In defending his actions, the CEO of Barkan was recorded saying this:
“Because of the kashrut, I need to transfer Yair (another Ethiopian worker) to a different workstation… so that he won’t be next to the doors touching the filling [containers]… Everyone has their values, and I have mine, and you are a Jew, he’s a Jew and I’m a Jew. But, at the end of the day it’s business, and business is business… We can’t leave this market for [rival winery] Teperberg.”
As a professor of business ethics, my heart sinks every time I hear this oft-repeated defense. It’s lines like these that give fuel to anti-capitalist fire and deepen the burn of classist resentment. At the end of the day, business is about relationships. The beauty of economic exchange is in its power to bring diverse folks together. I have always taught that good strategy is more art than science. Balancing the needs of diverse stakeholders requires nuance and a moral sense. There is nothing good, decent or justifiable about choosing to hurt the African Jewish community in order to sell more products to Haredim. Indeed, after the public outcry, Barkan allowed their Ethiopian employees to return to their regular jobs… and subsequently lost their kashrut certification from the Eda Haredit.
In fact, it was the business relationships that Public Enemy cultivated which made it safe for me to be exposed to their challenging art. The bright star of Public Enemy had a number of Jews within its constellation. They have always publicly credited the Beastie Boys with giving the band their big break by choosing them as openers for their major international tour. They were signed and produced by Rick Rubin. Their publicist was Bill Adler. Their manager was Lyor Cohen. And “Bring the Noise” was covered by Anthrax under the direction of Scott Ian Rosenberg and with the participation of Chuck D.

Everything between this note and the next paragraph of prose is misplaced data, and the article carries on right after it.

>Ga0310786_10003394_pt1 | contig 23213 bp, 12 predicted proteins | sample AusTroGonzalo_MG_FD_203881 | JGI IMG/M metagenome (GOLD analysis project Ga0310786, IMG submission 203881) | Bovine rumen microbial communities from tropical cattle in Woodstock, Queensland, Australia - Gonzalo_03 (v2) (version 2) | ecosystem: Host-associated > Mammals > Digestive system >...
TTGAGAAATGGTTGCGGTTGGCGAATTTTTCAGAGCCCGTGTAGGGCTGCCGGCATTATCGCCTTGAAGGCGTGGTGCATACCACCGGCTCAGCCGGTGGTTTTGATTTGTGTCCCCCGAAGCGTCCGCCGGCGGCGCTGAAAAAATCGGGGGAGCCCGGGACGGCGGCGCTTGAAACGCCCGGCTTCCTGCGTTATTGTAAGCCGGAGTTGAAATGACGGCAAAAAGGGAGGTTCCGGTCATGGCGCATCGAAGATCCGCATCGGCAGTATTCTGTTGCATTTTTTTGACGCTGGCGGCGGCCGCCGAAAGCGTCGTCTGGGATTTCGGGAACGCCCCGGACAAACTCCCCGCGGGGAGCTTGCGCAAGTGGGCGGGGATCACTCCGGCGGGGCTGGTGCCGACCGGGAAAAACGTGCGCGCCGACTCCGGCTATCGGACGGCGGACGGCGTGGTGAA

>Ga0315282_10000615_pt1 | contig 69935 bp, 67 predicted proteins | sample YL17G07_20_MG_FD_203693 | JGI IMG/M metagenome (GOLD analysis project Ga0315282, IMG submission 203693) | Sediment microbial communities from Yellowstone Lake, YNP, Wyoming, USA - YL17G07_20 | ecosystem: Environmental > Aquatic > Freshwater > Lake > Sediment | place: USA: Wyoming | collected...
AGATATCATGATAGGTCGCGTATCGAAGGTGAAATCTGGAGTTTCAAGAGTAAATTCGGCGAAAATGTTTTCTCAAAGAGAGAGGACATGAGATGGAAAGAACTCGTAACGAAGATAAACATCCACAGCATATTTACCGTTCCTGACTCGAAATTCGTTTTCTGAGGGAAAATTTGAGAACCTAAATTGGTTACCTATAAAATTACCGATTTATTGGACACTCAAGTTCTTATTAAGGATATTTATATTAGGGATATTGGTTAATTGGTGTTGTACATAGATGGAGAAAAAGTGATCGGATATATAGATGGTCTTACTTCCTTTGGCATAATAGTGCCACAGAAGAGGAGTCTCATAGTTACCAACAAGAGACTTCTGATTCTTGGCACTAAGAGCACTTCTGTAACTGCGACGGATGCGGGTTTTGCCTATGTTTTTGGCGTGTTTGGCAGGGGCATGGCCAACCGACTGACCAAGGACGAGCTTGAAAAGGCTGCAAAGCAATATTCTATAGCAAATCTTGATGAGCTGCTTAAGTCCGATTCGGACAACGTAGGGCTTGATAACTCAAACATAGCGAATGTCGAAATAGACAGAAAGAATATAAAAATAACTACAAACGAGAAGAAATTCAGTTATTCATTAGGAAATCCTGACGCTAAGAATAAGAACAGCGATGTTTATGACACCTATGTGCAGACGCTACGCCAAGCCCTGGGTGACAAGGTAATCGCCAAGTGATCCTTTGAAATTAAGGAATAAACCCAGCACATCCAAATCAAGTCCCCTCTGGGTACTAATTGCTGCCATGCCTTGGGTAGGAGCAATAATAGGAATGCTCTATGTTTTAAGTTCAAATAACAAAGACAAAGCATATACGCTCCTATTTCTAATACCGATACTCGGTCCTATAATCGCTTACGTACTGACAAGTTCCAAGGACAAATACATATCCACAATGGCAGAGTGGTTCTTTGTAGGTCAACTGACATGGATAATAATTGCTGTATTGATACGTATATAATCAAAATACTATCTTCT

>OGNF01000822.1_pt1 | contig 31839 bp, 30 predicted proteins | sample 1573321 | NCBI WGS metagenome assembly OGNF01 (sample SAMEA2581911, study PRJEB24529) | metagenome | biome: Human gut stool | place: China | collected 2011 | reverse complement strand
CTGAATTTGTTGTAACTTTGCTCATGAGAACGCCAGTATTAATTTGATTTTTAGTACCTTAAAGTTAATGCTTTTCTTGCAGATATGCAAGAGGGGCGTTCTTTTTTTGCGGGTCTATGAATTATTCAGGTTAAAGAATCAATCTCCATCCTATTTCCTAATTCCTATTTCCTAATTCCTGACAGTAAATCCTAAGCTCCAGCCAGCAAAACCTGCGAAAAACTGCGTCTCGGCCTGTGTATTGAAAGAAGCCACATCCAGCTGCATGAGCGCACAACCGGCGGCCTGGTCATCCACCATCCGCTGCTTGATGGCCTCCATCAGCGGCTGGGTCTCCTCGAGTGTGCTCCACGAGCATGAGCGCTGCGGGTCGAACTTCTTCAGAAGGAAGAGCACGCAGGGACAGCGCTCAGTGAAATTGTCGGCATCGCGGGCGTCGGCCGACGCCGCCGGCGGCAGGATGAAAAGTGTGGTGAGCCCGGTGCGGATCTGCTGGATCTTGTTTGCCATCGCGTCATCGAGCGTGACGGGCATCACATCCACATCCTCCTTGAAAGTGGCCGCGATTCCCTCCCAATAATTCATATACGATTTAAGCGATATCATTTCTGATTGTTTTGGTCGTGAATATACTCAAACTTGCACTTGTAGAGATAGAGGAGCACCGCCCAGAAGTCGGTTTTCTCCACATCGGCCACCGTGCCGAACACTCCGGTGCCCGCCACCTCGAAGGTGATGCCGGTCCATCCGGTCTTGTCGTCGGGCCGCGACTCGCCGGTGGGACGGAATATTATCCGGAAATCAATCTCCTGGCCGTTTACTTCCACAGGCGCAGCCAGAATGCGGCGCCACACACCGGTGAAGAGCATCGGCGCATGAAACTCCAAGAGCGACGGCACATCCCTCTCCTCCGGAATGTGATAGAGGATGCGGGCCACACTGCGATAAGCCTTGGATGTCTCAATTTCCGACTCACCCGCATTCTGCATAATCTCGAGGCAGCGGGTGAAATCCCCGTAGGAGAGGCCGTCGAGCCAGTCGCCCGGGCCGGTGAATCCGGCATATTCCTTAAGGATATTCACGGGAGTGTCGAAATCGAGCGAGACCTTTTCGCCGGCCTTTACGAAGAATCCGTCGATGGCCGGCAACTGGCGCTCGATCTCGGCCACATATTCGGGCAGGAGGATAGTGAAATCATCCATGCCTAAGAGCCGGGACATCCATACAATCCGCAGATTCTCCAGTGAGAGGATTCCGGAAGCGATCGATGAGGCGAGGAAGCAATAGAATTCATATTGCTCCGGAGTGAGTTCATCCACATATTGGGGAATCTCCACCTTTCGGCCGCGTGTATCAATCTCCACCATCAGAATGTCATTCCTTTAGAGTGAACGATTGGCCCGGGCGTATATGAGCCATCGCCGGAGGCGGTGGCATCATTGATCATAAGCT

Yes, early on, there was controversy when Public Enemy’s “Minister of Information” Professor Griff made anti-Semitic comments, but Chuck D firmly rebuked him and the band broke up for a bit. Looking back, Chuck D recently referred to 1987-1991 as the band’s “war years.”
So how can we begin to heal and move our communities past these prejudices? John-Paul Pagano has done an excellent job in unpacking the complicated history of Jewish and African American communities. Writing recently for The Atlantic, Pagano observes the existence of a “fundamental, unbridgeable difference: Jews found asylum and assimilation in the United States, a path denied to African Americans.”